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  • J. J. Hanna

Self Care for Writers

Life gets to all of us sometimes, and it’s important to make sure we take some time to make sure we’re doing what we need to do to stay healthy.

The list I’ve compiled is more focused toward writers, but it could be used for anyone.

Learn good posture.

The more we sit at a desk or hunched over a computer, the worse our posture can get. By sitting with good posture we’ll be able to reduce back pain and increase circulation, which is better for you in the long run.

Master a few stretches.

If you learn a few stretches for your head, neck, shoulders, and forearms, you’ll be able to cause some relief in those long writing days we all dream of. Both typing and writing by hand can cause strain on your forearms and wrists. If you need some inspiration for this, I suggest looking up Yoga with Adriene on Youtube and watching or doing her thirty day challenge. Day one is really simple and feels really good, and it’s free.

Invest in a good keyboard and mouse.

Carpal tunnel is a common problem for people who type a lot, and it can be eased by investing in a keyboard that sits at an angle and allows your arms to rest in a more natural position.

Okay. That’s it for the directly writing related stuff. Now for the general life stuff.


I know, it’s cliche. But exercise is a vital part of feeling good. Find something that works for you. I like Karate. I also like going to the gym and using the elliptical and the pull up machine, because it’s been a dream of mine from a young age to be able to do a single pull up. And, if I’m honest, I want to be as cool as the legit characters I watch on TV *coughs* Oliver Queen *coughs*. So find something that works for you. I tried running. I injured my hip. Now I can’t run anymore. Plus, my heart rate skyrockets when I run for even five minutes. But I enjoy lifting weights. So go out there and experiment, even if it’s just by taking small walks and listening to your favorite music or a favorite audiobook.

Limit your caffeine consumption after 4 pm.

I love coffee. It’s that simple. I love coffee, I love tea, and I love curling up with a warm mug on a rainy day. However, I also have a hard time falling asleep at night, and if I was really living my best life, I would stop drinking coffee after 12 pm. But, seeing how I hardly ever go to sleep before midnight anyway, it’s okay to have a quick pick me up at 4, so long as it’s my last cup of the day. Caffeine can stay in the body for 8-10 hours, and while it affects some people longer than others, it will affect your ability to relax and fall asleep.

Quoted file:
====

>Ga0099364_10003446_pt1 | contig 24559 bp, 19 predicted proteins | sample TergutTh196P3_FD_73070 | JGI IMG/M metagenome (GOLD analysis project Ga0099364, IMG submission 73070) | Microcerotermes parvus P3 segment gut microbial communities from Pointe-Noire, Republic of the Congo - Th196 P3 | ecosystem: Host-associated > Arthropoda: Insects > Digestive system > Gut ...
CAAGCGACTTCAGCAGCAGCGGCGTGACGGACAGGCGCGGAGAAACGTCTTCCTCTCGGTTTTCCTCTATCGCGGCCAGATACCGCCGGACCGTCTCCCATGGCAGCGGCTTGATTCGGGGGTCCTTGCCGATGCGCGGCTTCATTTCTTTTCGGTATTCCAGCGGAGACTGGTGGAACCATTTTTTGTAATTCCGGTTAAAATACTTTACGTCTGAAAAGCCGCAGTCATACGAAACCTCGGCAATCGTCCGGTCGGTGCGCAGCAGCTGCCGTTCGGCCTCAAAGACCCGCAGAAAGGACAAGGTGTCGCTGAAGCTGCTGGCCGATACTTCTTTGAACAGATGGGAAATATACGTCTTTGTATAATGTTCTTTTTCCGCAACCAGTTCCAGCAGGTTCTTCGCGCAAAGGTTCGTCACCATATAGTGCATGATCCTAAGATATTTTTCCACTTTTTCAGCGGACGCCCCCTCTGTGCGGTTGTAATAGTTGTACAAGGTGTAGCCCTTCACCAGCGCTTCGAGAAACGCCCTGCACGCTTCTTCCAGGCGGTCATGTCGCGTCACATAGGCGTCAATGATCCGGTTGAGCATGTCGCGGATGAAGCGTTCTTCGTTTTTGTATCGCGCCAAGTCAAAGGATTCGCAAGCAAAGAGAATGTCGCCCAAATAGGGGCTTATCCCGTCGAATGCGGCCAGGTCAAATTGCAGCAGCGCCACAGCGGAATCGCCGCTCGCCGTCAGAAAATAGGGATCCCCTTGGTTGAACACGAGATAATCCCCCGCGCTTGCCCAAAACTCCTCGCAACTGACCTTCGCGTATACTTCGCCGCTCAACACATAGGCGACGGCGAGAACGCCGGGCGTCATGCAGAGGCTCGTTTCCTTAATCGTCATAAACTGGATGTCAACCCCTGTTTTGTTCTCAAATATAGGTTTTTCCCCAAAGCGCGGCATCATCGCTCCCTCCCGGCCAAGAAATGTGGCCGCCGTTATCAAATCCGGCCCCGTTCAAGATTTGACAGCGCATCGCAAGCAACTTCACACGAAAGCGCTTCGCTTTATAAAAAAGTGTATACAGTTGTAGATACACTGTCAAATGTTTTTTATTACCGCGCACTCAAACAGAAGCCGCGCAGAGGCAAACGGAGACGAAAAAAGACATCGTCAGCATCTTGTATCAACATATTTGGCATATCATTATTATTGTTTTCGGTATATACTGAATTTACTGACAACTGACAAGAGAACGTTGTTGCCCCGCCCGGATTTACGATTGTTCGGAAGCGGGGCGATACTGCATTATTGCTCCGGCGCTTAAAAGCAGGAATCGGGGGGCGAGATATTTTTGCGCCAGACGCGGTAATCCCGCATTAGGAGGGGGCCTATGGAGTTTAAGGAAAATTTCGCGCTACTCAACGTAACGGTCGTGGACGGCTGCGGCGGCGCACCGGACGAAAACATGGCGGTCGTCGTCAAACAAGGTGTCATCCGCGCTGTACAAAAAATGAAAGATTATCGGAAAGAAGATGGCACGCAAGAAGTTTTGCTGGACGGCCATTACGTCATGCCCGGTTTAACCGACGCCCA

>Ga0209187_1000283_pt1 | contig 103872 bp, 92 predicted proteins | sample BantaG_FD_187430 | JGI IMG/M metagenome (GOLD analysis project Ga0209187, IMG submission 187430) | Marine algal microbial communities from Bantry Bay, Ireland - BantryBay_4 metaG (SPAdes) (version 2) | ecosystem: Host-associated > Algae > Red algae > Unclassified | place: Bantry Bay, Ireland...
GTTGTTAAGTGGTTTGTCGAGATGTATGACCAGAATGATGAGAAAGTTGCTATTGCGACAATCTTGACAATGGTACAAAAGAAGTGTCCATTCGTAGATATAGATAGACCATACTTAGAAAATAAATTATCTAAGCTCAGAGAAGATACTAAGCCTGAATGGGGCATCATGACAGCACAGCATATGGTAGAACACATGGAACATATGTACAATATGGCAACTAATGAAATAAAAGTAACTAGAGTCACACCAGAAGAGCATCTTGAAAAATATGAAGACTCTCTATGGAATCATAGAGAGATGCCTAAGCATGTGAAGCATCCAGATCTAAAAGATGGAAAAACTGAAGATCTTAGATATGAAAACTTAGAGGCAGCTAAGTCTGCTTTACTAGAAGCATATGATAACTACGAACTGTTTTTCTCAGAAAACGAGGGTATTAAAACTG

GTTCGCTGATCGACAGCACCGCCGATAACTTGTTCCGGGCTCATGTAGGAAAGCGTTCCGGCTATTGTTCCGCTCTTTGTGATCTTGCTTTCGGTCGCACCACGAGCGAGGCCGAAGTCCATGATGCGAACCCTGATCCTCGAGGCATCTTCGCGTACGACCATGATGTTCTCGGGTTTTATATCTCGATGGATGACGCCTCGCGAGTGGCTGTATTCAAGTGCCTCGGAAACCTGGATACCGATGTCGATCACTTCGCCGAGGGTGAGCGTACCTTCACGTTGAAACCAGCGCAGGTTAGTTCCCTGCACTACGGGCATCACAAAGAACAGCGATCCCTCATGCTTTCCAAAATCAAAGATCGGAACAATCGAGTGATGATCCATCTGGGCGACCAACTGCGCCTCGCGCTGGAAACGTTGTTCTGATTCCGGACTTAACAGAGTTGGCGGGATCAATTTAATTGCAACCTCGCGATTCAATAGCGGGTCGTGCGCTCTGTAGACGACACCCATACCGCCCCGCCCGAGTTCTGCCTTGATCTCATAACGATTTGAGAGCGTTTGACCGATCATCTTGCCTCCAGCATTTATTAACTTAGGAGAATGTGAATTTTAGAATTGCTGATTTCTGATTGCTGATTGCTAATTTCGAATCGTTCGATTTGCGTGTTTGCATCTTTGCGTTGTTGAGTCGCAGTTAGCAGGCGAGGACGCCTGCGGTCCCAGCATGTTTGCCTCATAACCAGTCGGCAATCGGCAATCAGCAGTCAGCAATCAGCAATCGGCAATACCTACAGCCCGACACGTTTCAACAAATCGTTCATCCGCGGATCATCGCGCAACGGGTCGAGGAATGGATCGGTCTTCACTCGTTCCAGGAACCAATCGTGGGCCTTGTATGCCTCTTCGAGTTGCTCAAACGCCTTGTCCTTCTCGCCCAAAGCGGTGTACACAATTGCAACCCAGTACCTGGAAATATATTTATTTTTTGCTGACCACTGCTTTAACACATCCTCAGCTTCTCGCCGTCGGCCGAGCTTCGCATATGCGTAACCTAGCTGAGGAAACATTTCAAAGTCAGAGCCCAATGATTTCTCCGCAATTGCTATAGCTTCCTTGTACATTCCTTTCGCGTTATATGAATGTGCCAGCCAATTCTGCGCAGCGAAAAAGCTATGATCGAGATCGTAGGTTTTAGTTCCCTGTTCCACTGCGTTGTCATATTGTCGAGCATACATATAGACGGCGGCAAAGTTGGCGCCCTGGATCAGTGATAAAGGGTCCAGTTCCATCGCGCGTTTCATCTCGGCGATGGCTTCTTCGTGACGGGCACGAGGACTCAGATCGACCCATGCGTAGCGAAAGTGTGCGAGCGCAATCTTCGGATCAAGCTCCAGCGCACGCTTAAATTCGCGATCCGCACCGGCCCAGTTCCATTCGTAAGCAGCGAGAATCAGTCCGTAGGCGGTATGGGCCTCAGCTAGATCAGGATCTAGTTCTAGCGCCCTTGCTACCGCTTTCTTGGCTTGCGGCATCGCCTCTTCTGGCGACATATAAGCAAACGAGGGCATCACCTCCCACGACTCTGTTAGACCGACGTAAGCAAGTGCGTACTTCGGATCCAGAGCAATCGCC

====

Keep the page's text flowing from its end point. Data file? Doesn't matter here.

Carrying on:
Walk around your house at least every 2 hours.

This is good for posture, for blood circulation, and for general health. It’s not good for your body to be stagnant in a sitting position for longer than two or three hours (maximum) at a time, and the more you sit the more likely you are to develop blood clots. Not to mention that it feels good to move a little in the middle of your writing, reading, or binge watching day. Even if it’s a trip to the bathroom, getting up and moving a little is a very good thing.

Drink lots of water.

I for one am almost constantly dehydrated. I almost never drink enough water, especially for someone who lives in Colorado where it’s dry and a higher altitude. Whoops. I’ve tried to remedy this by having a water glass next to me constantly and starting the day with a full cup of water instead of going straight for the coffee. This helps me not stay too stagnant all day, as well.

Eat well.

Sometimes when I get stressed I don’t feel like eating. I don’t have an appetite and I don’t want to use my energy to put food in my body. However, I’ve made a pact with myself to always take care of my body, and that means that even if I don’t feel like eating, I will make sure that I feed myself. Be it cereal, a Carnation Breakfast Drink, or a simple sandwich, I make sure that I put something in my body that will give my body the nutrients to keep going. Keeping the routine of consistent meal times can also be incredibly beneficial in training your body to be hungry or not hungry at certain times of the day, which can help make sure you remember to eat breakfast, lunch, and dinner, even if one of the meals is significantly smaller than the others.

What do you do to make sure you take care of yourself throughout the year?


J. J. Hanna is a Professional Writing major at Taylor University. In her spare time she enjoys creating comics and Youtube videos and practicing Karate. She’d love to hear from you, so send her a note or leave a comment.

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